a/n: Thank you, to all of you, who reviewed and favourited Speechless. I thought I'd write a follow-up, even though the story really didn't need one. It doesn't follow anything but my train of thought, nor does it follow any plot (other than the one I loosely constructed in the first part). This is not crucial to anything, so you can choose to skip it if you'd prefer.
If you are going to continue, enjoy!
His heart felt as though it had been wrenched from his chest, weakly beating and battered to the extent that even he, Stoick the Vast, had to hide behind a mask of empty happiness. He had never felt this way. Not in his long, plentiful life, had he ever felt so worthless.
What had he gained from this little escapade? Nothing. Nothing but the unmoving, cold body of his only son. What had he achieved? Nothing. Nothing but the urge to rip his own hair out of his scalp, and lock himself in his house and cry where no one could see him. His mind was stuck in a cold, unforgiving mantra of 'I deserve this, I deserve this, I deserve this.' He believed it, and his mind continued to recite it, and he continued to believe it some more. There was nothing he could do to fix his mistakes. The gods had already punished him for the sin he didn't know he had committed.
His son had practically died by his own hand.
And then, as if his broken and tired frame was struck by lightning, he started. He had practically killed his son. It wasn't the smoke, it wasn't the fire, it wasn't even the dragon. It was the feeling of unfulfilled duty- his son had wanted to fix this mess, to prove himself, and so he had attempted to. And Stoick had let him. Let him fall to his own death.
As far-fetched as his accusation was, even to him, he began to believe that, too. He killed his own son.
It could quite possibly have been a murder.
His fragile heart agreed. He hated himself, all of a sudden, and a small part of him said 'this is not the truth. You don't deserve this,' but he didn't feel like listening.
The voice of self-loathing was so much sweeter. So much more convincing.
Stoick eyed a sketchbook settled on the table, fallen pages strewn over the wooden surface. Drawings littered the parchment: odd contraptions, meticulously drawn scenery, dragons. So many beautifully detailed dragons. Stoick felt his aching chest swell with pride, before deflating once again.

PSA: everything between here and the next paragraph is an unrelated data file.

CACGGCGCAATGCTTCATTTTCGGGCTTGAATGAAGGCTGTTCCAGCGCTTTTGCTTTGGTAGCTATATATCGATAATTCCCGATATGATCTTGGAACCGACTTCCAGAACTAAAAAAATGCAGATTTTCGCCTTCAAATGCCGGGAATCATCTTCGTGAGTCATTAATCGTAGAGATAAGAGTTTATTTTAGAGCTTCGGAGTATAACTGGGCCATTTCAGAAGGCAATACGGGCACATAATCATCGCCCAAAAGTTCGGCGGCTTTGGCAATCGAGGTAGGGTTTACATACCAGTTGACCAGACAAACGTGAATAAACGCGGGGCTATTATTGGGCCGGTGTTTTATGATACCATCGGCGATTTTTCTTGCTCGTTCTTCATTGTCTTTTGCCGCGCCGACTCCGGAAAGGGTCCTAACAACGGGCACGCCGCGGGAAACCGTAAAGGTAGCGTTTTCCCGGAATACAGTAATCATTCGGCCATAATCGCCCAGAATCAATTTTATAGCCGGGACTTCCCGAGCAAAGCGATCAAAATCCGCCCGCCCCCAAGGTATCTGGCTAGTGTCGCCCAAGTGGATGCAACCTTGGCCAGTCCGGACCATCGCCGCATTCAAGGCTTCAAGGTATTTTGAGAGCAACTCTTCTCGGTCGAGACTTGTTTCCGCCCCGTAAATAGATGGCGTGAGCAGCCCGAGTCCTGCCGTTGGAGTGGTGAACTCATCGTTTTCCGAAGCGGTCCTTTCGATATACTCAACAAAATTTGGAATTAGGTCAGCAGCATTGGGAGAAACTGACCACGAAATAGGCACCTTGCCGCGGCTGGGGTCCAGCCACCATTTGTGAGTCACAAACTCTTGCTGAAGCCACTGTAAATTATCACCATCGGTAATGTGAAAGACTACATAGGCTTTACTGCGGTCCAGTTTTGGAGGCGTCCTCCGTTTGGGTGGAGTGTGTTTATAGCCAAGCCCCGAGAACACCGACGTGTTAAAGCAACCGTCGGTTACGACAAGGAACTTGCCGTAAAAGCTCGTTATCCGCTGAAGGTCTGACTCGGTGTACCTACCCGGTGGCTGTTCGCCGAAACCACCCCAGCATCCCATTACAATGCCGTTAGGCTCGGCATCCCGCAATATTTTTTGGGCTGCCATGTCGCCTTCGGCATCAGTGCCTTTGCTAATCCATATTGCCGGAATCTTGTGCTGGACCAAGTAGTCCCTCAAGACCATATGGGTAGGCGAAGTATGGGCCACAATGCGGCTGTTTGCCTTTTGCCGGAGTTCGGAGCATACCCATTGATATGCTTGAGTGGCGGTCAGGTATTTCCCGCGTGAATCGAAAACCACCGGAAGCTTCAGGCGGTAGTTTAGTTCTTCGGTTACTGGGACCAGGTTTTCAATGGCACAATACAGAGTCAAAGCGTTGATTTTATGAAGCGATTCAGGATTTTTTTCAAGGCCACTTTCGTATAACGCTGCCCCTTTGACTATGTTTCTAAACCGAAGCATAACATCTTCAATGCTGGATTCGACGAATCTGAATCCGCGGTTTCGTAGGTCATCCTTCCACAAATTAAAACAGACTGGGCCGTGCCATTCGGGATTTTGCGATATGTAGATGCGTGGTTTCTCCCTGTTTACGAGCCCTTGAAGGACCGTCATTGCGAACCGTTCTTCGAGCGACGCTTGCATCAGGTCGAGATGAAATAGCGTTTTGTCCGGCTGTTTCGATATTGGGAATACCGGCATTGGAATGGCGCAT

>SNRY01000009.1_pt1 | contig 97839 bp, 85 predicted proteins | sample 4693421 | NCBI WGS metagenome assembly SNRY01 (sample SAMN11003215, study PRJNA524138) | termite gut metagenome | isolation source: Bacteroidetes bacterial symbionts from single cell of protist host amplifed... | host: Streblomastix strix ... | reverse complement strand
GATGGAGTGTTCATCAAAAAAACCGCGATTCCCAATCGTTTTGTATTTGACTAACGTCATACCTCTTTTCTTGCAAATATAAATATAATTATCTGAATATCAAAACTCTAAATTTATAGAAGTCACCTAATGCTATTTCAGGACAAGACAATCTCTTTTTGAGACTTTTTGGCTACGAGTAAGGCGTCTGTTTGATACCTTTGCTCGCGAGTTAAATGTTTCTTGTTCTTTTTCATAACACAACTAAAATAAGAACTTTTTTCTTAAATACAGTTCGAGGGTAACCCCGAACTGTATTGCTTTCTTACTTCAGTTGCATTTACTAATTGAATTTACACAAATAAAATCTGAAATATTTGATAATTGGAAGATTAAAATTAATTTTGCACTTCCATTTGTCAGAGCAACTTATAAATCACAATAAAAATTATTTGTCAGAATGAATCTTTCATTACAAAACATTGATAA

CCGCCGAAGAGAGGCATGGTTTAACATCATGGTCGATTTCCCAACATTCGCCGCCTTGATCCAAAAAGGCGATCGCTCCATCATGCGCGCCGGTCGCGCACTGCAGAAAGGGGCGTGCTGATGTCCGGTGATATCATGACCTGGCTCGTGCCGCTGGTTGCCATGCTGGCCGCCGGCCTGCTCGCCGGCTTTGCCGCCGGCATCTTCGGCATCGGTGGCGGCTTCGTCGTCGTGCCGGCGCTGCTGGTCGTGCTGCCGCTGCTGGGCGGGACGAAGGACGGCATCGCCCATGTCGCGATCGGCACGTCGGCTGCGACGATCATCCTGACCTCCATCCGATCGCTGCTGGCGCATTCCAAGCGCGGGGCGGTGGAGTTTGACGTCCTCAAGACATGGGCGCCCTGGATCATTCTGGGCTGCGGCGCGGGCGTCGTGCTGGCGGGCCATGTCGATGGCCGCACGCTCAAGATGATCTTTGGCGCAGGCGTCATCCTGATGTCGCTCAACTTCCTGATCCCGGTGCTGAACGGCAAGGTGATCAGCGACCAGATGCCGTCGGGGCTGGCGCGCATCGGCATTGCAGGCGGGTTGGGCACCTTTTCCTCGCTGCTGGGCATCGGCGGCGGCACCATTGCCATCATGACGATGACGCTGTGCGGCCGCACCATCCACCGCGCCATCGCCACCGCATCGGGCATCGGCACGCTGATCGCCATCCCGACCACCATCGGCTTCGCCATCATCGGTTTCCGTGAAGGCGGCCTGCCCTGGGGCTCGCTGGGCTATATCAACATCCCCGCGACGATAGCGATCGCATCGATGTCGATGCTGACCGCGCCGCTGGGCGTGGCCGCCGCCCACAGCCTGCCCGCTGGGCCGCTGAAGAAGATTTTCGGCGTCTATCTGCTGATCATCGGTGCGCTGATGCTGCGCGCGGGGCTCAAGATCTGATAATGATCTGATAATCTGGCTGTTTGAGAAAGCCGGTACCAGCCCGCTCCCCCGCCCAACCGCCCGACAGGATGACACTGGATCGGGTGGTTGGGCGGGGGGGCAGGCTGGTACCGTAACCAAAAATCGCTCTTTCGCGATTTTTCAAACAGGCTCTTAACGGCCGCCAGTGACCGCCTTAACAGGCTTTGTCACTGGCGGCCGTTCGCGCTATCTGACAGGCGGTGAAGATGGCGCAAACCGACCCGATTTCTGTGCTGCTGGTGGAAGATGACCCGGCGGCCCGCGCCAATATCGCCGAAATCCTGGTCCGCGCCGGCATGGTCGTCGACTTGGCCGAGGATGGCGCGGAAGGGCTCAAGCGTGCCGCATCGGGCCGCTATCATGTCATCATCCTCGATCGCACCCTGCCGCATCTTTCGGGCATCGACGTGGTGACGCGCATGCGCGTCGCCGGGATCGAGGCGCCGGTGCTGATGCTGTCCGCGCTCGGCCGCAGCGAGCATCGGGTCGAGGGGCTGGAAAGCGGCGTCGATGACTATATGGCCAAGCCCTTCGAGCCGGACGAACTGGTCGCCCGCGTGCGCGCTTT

He did not have anyone he could say he was proud of. Not anymore.
Should that stop him?
Stoick blinked, his gaze ripped from the drawings to look straight ahead of him. True, should that stop him?
Then guilt settled in. How could he dismiss the memory of his son so easily?
Then came a strange feeling of frustration. Why was he acting so weak?
Stoick hadn't noticed when he'd clenched his fists over the wooden table, or when he'd stood up. The thump of his chair hitting the ground yanked him back to his senses, and his fists immediately relaxed.
He didn't know. He really, truly, honestly didn't know. But he wanted to fix it. In any way, he wanted to get rid of all of these irksome feelings plaguing his mind.
So he looked at the sketchbook, resting so peacefully on the table, having been thrown haphazardly in the middle of the splintered slab of wood. He collected all of the stray pages, and delicately placed them inside the book, his expression solemn and a tad bit confused.
There was a feeling, something bordering the line of instinct, that told him Hiccup would want him to move on. Move away. Continue to lead the village in a new light.
As a Viking, he was taught to always follow his instincts.
Stoick didn't know where this thought had come from. He stood there for a while, the leather-bound book in his hands, and his eyes unfocused.
His village needed him. He couldn't possibly be of any good to them if he sat in his house all day.
But his son…
What about his son?
The truth has a way of showing up at the most brutal of times, but whatever happens, it happens for a reason.
That did not mean he should completely forget about him. Does it?
…No. No, it doesn't. Not in the slightest… But if he didn't want to forget, how would he be able to move on?
The encouraging words of his people rang in his ears, and he finally tried to pay heed to what they'd been trying to say. A familiar word was on the tip of his tongue, and Stoick inwardly winced. His head had begun throbbing wildly, as he hadn't thought so hard in nearly a month.
A month…since that incident.
An incident he should accept.
And then the word hit him, like a boulder, and he realized what his experiences, the old teachings, the legends of death and rebirth told him- to honour. To honour his memory, and to allow himself to forgive his actions.
There it was again, his actions.
He had…forgiven Hiccup, hadn't he? He had forgiven him. He had finally said he was proud of him. He'd meant every word.
That was it, then.
Stoick released a sigh he hadn't known he'd been holding, and set the book in his hands back down. Hiccup wouldn't have wanted him to be upset. His son had never been very close to him, but Stoick knew this much.
He peered across the room, to a window that had been left open, and watched the sun peek over the horizon.
Maybe…it was time to start again.